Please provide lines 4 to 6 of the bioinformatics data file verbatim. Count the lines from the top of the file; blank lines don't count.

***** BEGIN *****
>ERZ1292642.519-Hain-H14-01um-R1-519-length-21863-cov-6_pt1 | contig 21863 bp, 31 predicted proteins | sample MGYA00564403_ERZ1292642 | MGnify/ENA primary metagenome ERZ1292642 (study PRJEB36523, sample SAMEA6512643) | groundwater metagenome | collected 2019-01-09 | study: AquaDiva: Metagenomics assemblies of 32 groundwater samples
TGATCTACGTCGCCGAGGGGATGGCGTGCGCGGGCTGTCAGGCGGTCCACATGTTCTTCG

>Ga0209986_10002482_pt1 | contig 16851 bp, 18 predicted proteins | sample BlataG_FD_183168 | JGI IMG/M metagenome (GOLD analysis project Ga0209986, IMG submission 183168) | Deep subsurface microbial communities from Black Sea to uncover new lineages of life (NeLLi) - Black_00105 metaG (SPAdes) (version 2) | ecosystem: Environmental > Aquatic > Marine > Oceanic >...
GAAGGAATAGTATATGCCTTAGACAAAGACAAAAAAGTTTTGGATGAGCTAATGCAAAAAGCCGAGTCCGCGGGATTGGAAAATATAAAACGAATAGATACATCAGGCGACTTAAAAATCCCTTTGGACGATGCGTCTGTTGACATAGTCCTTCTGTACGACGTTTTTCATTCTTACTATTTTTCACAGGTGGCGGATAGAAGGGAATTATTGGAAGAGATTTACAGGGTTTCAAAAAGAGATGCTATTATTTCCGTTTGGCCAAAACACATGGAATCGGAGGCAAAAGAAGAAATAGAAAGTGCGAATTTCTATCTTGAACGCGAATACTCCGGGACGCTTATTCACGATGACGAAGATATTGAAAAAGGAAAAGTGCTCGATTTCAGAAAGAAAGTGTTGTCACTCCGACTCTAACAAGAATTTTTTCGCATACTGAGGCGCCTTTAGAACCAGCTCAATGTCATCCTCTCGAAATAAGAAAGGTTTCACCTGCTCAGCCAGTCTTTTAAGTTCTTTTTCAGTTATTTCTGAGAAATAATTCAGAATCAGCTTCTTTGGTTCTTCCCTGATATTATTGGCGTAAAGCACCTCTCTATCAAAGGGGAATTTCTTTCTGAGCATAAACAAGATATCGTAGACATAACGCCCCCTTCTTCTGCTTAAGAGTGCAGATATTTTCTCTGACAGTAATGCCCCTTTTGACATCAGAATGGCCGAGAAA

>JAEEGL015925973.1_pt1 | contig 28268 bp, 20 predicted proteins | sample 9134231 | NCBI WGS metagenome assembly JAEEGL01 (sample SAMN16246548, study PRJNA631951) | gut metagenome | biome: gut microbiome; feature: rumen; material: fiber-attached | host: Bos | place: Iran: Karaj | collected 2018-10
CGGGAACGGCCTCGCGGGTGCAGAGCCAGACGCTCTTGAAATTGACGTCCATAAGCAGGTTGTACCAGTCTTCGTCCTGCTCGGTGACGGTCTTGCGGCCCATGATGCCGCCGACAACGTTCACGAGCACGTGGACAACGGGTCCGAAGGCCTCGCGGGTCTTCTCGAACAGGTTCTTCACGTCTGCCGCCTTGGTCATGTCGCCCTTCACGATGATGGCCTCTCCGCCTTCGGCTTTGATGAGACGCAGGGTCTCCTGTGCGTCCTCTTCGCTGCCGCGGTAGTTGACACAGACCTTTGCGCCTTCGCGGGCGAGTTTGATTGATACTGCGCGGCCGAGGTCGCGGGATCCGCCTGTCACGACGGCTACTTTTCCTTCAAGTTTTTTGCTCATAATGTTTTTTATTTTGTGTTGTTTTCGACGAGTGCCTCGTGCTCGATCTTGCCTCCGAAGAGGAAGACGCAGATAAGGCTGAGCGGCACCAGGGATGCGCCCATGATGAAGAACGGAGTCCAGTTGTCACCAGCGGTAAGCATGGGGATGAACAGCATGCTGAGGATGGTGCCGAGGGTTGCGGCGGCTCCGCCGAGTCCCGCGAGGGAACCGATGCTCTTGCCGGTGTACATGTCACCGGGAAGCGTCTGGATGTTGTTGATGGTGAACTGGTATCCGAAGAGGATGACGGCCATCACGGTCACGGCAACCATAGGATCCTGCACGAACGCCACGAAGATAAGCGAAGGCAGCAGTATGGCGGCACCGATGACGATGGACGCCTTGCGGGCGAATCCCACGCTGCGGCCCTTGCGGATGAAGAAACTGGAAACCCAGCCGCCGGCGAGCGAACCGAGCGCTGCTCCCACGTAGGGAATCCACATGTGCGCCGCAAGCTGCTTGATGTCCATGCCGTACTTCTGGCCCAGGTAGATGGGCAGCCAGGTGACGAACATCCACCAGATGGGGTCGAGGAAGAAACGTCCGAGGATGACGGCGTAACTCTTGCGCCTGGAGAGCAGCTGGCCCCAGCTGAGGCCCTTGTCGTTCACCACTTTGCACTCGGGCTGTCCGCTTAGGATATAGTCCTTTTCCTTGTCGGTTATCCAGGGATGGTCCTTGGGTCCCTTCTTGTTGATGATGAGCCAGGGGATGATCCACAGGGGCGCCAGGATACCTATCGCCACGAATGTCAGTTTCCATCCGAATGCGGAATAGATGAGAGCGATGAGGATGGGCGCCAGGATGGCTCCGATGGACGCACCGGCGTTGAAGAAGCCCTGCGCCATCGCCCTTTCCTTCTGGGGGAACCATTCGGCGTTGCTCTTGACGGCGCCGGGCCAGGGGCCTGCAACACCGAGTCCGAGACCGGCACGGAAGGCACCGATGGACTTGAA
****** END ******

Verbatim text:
GAAGGAATAGTATATGCCTTAGACAAAGACAAAAAAGTTTTGGATGAGCTAATGCAAAAAGCCGAGTCCGCGGGATTGGAAAATATAAAACGAATAGATACATCAGGCGACTTAAAAATCCCTTTGGACGATGCGTCTGTTGACATAGTCCTTCTGTACGACGTTTTTCATTCTTACTATTTTTCACAGGTGGCGGATAGAAGGGAATTATTGGAAGAGATTTACAGGGTTTCAAAAAGAGATGCTATTATTTCCGTTTGGCCAAAACACATGGAATCGGAGGCAAAAGAAGAAATAGAAAGTGCGAATTTCTATCTTGAACGCGAATACTCCGGGACGCTTATTCACGATGACGAAGATATTGAAAAAGGAAAAGTGCTCGATTTCAGAAAGAAAGTGTTGTCACTCCGACTCTAACAAGAATTTTTTCGCATACTGAGGCGCCTTTAGAACCAGCTCAATGTCATCCTCTCGAAATAAGAAAGGTTTCACCTGCTCAGCCAGTCTTTTAAGTTCTTTTTCAGTTATTTCTGAGAAATAATTCAGAATCAGCTTCTTTGGTTCTTCCCTGATATTATTGGCGTAAAGCACCTCTCTATCAAAGGGGAATTTCTTTCTGAGCATAAACAAGATATCGTAGACATAACGCCCCCTTCTTCTGCTTAAGAGTGCAGATATTTTCTCTGACAGTAATGCCCCTTTTGACATCAGAATGGCCGAGAAA

>JAEEGL015925973.1_pt1 | contig 28268 bp, 20 predicted proteins | sample 9134231 | NCBI WGS metagenome assembly JAEEGL01 (sample SAMN16246548, study PRJNA631951) | gut metagenome | biome: gut microbiome; feature: rumen; material: fiber-attached | host: Bos | place: Iran: Karaj | collected 2018-10
CGGGAACGGCCTCGCGGGTGCAGAGCCAGACGCTCTTGAAATTGACGTCCATAAGCAGGTTGTACCAGTCTTCGTCCTGCTCGGTGACGGTCTTGCGGCCCATGATGCCGCCGACAACGTTCACGAGCACGTGGACAACGGGTCCGAAGGCCTCGCGGGTCTTCTCGAACAGGTTCTTCACGTCTGCCGCCTTGGTCATGTCGCCCTTCACGATGATGGCCTCTCCGCCTTCGGCTTTGATGAGACGCAGGGTCTCCTGTGCGTCCTCTTCGCTGCCGCGGTAGTTGACACAGACCTTTGCGCCTTCGCGGGCGAGTTTGATTGATACTGCGCGGCCGAGGTCGCGGGATCCGCCTGTCACGACGGCTACTTTTCCTTCAAGTTTTTTGCTCATAATGTTTTTTATTTTGTGTTGTTTTCGACGAGTGCCTCGTGCTCGATCTTGCCTCCGAAGAGGAAGACGCAGATAAGGCTGAGCGGCACCAGGGATGCGCCCATGATGAAGAACGGAGTCCAGTTGTCACCAGCGGTAAGCATGGGGATGAACAGCATGCTGAGGATGGTGCCGAGGGTTGCGGCGGCTCCGCCGAGTCCCGCGAGGGAACCGATGCTCTTGCCGGTGTACATGTCACCGGGAAGCGTCTGGATGTTGTTGATGGTGAACTGGTATCCGAAGAGGATGACGGCCATCACGGTCACGGCAACCATAGGATCCTGCACGAACGCCACGAAGATAAGCGAAGGCAGCAGTATGGCGGCACCGATGACGATGGACGCCTTGCGGGCGAATCCCACGCTGCGGCCCTTGCGGATGAAGAAACTGGAAACCCAGCCGCCGGCGAGCGAACCGAGCGCTGCTCCCACGTAGGGAATCCACATGTGCGCCGCAAGCTGCTTGATGTCCATGCCGTACTTCTGGCCCAGGTAGATGGGCAGCCAGGTGACGAACATCCACCAGATGGGGTCGAGGAAGAAACGTCCGAGGATGACGGCGTAACTCTTGCGCCTGGAGAGCAGCTGGCCCCAGCTGAGGCCCTTGTCGTTCACCACTTTGCACTCGGGCTGTCCGCTTAGGATATAGTCCTTTTCCTTGTCGGTTATCCAGGGATGGTCCTTGGGTCCCTTCTTGTTGATGATGAGCCAGGGGATGATCCACAGGGGCGCCAGGATACCTATCGCCACGAATGTCAGTTTCCATCCGAATGCGGAATAGATGAGAGCGATGAGGATGGGCGCCAGGATGGCTCCGATGGACGCACCGGCGTTGAAGAAGCCCTGCGCCATCGCCCTTTCCTTCTGGGGGAACCATTCGGCGTTGCTCTTGACGGCGCCGGGCCAGGGGCCTGCAACACCGAGTCCGAGACCGGCACGGAAGGCACCGATGGACTTGAA